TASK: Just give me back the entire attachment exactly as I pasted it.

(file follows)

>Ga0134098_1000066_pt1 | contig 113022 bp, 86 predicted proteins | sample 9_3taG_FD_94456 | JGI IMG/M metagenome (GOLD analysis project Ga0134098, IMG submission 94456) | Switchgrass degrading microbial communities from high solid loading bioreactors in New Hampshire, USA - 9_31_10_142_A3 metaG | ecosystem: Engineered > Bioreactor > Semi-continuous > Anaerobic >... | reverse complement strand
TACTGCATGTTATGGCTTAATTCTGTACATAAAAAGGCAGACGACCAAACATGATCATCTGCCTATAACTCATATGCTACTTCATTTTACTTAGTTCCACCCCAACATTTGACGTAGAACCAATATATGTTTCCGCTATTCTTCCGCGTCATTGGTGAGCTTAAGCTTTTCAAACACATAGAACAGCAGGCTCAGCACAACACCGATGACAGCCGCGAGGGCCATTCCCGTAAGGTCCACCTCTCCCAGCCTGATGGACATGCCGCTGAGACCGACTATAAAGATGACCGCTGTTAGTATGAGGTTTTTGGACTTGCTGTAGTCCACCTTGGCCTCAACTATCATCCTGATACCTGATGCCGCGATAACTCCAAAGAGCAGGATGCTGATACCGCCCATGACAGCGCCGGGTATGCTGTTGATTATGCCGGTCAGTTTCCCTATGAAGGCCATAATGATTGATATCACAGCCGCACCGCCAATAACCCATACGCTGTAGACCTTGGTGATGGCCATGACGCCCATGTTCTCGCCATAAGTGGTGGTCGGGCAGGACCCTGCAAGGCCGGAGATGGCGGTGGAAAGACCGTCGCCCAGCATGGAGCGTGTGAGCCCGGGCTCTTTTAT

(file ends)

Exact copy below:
>Ga0134098_1000066_pt1 | contig 113022 bp, 86 predicted proteins | sample 9_3taG_FD_94456 | JGI IMG/M metagenome (GOLD analysis project Ga0134098, IMG submission 94456) | Switchgrass degrading microbial communities from high solid loading bioreactors in New Hampshire, USA - 9_31_10_142_A3 metaG | ecosystem: Engineered > Bioreactor > Semi-continuous > Anaerobic >... | reverse complement strand
TACTGCATGTTATGGCTTAATTCTGTACATAAAAAGGCAGACGACCAAACATGATCATCTGCCTATAACTCATATGCTACTTCATTTTACTTAGTTCCACCCCAACATTTGACGTAGAACCAATATATGTTTCCGCTATTCTTCCGCGTCATTGGTGAGCTTAAGCTTTTCAAACACATAGAACAGCAGGCTCAGCACAACACCGATGACAGCCGCGAGGGCCATTCCCGTAAGGTCCACCTCTCCCAGCCTGATGGACATGCCGCTGAGACCGACTATAAAGATGACCGCTGTTAGTATGAGGTTTTTGGACTTGCTGTAGTCCACCTTGGCCTCAACTATCATCCTGATACCTGATGCCGCGATAACTCCAAAGAGCAGGATGCTGATACCGCCCATGACAGCGCCGGGTATGCTGTTGATTATGCCGGTCAGTTTCCCTATGAAGGCCATAATGATTGATATCACAGCCGCACCGCCAATAACCCATACGCTGTAGACCTTGGTGATGGCCATGACGCCCATGTTCTCGCCATAAGTGGTGGTCGGGCAGGACCCTGCAAGGCCGGAGATGGCGGTGGAAAGACCGTCGCCCAGCATGGAGCGTGTGAGCCCGGGCTCTTTTAT